Population & Settlement

The population of Zanzibar was 984,625 in 2002, the date of the last census, with an annual growth rate of 3.1%, which has remained fairly steady for some years. Of this, around two thirds of the people – 622,459 – live on Zanzibar Island (Unguja), with the greatest proportion settled in the densely populated west. Zanzibar’s largest settlement is Zanzibar Town (sometimes called Zanzibar City), on Zanzibar Island, with 205,870 inhabitants. Other towns on Zanzibar Island include Chaani, Bambi, Mahonda and Makunduchi, but these are small. Outside these towns, most people live in small villages and are engaged in farming or fishing. 

On Pemba the overall settlement pattern is similar. The largest town is Chake Chake, with a population of 19,283; other smaller towns are Wete and Mkoani. Mafia’s total population was 40,801.
There is considerable disparity in standard of living between the inhabitants of Pemba and Unguja and between urban and rural populations, which are split roughly equally. The average annual income of just US$250 hides the fact that about half the population lives below the poverty line. Despite a relatively high standard of primary health care and education, infant mortality is still 83 in 1,000 live births, and it is estimated that malnutrition affects one in three of the islands’ people; life expectancy at birth is 48. While the incidence of HIV/AIDS is considerably less in Zanzibar than in Tanzania as a whole (0.6% of the population, as against the national average of around 8%), it is a growing problem.

Origins

It is thought that Zanzibar’s original inhabitants came from the African mainland around 3,000 to 4,000 years ago, although this is not certain and no descendants of these early people remain, having been completely absorbed by later arrivals. 

Over the last 2,000 years, the records get a little clearer. Historians know that Bantu-speaking people migrated from central Africa and settled across east and southern Africa during the first millennium AD. Those who settled on the east African coast and offshore islands, including Zanzibar, came into contact with Arab traders who had sailed southwards from the Red Sea region. The Bantu adopted some customs of the Arabs and gradually established a language and culture which became known as Swahili. 

From the 10th century, small groups of immigrants from Shiraz (Persia) also settled at various places along the east African coast, and especially in Zanzibar, and mingled with the local people. Over the following centuries, small groups of Arab and Persian peoples continued to settle here and intermarried with the Swahili and Shirazi. The largest influx occurred in the 18th and 19th centuries, when Omani Arabs settled on Zanzibar as rulers and landowners, forming an elite group. At about the same time, Indian settlers formed a merchant class.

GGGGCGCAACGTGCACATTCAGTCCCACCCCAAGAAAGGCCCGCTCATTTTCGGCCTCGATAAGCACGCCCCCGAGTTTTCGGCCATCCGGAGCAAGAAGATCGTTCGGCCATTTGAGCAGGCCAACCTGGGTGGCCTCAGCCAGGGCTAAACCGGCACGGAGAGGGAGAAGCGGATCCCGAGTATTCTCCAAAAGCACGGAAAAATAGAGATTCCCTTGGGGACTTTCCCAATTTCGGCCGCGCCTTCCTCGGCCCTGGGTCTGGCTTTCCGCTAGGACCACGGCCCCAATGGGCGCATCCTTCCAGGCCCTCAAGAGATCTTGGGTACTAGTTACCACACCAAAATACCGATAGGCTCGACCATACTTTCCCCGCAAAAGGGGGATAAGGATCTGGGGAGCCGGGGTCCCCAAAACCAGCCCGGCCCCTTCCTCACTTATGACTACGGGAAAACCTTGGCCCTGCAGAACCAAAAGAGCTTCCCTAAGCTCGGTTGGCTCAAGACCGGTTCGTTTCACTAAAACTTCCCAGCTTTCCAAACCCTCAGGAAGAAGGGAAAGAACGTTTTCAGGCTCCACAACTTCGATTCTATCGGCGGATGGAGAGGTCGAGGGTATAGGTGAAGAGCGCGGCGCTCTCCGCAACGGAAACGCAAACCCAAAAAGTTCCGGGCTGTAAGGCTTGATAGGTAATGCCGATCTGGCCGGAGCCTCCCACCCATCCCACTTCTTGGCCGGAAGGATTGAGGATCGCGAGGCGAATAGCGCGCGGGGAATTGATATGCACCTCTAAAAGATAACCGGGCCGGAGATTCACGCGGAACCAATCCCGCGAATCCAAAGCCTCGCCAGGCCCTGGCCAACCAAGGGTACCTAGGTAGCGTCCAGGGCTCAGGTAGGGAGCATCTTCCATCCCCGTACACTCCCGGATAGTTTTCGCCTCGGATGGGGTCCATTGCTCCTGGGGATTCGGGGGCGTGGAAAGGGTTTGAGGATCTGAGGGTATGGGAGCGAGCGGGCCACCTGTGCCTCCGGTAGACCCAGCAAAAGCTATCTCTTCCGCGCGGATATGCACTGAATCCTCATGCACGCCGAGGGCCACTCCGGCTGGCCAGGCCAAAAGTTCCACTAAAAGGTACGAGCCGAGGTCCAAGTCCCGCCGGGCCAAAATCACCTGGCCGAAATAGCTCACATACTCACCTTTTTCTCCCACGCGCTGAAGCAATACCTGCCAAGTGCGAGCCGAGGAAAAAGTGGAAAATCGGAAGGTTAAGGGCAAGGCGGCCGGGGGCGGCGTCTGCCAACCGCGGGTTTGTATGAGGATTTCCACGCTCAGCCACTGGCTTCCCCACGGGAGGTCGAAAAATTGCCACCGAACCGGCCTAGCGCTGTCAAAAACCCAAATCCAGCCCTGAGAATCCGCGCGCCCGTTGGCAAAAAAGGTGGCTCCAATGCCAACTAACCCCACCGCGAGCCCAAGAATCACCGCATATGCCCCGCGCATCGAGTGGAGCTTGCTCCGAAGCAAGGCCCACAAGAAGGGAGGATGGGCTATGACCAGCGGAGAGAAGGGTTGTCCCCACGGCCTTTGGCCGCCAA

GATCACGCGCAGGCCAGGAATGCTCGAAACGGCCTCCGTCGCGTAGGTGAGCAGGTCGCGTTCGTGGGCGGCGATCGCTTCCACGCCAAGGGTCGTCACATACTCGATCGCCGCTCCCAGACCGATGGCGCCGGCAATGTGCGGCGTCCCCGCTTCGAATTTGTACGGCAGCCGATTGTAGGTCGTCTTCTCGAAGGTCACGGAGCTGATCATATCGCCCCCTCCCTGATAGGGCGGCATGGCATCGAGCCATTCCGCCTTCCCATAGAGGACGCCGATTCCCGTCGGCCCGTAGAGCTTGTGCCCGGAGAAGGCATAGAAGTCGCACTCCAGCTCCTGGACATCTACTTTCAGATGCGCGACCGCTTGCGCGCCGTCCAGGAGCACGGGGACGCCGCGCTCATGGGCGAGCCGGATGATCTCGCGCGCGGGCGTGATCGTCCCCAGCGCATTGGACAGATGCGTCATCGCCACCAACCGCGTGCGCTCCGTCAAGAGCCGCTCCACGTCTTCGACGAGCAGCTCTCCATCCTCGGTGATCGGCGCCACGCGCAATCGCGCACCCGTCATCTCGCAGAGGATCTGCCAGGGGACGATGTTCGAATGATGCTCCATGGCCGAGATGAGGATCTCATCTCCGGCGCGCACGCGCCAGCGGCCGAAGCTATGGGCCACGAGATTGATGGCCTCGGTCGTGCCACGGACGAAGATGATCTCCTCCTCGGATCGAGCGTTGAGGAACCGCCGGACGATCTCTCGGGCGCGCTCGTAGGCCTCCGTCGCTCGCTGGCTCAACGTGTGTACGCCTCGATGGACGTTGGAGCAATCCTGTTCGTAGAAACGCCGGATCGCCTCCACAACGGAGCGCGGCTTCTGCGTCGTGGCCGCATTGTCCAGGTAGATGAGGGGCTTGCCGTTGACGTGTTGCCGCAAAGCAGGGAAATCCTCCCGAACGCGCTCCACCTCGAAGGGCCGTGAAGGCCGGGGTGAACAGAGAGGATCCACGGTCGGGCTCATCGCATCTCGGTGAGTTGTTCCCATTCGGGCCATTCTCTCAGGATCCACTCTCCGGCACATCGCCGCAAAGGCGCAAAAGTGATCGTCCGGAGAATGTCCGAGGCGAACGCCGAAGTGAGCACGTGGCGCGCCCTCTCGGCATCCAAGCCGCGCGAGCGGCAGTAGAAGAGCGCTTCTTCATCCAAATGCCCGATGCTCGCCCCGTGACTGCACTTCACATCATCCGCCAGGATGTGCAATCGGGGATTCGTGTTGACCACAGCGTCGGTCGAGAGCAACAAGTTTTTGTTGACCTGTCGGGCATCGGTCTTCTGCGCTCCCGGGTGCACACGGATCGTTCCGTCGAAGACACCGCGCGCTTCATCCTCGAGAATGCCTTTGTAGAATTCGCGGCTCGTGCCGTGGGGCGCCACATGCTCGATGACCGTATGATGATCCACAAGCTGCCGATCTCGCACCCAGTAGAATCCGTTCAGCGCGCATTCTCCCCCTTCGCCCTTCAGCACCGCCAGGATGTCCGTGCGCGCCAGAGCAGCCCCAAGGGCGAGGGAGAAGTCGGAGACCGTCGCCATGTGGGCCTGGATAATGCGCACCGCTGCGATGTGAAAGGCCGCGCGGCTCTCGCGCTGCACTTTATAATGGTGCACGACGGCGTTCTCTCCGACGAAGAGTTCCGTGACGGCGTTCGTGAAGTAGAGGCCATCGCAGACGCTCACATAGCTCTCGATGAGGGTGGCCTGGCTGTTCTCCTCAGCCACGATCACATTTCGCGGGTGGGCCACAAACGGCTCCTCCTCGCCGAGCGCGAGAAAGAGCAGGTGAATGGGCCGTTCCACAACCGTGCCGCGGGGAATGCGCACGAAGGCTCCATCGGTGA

Today, most of the people in Zanzibar are Shirazi or Swahili, although clear distinctions are not always possible. They fall into three groups: the Wahadimu (mainly in the southern and central parts of Zanzibar Island), the Watumbatu (on Tumbatu Island and in the northern part of Zanzibar Island), and the Wapemba (on Pemba Island), although again distinctions are hard to draw, and in fact, often not made by the people of Zanzibar themselves. The islands’ long history of receiving (if not always welcoming) immigrants from Africa and Arabia has created a more relaxed attitude to matters of tribe or clan than is found in some parts of Africa.

Zanzibar is also home to groups of people of African origin who are descendants of freed slaves, dating from the 18th and 19th centuries. In more recent times, a large number of Africans have immigrated from mainland Tanzania. Additionally, some Arabs who were expelled after the 1964 Revolution have returned to Zanzibar. 

Other people on Zanzibar include small populations from Goa, India and Pakistan, mainly involved in trade or tourism, and a growing number of European expatriates and volunteers, many working in the tour industry, with others employed as teachers, doctors and engineers.

Music & Dance

As you wander around Zanzibar Town, you will hear calls to prayer from the many mosques but you will also hear the sounds of American rap music and Jamaican reggae. Around the next corner, however, you are also likely to hear film music from India or the latest chart-toppers from Egypt and the Gulf States. Thankfully the islands have not entirely lost their own cultural traditions, and equally popular in Zanzibar are local musical forms, in particular the style known as taarab.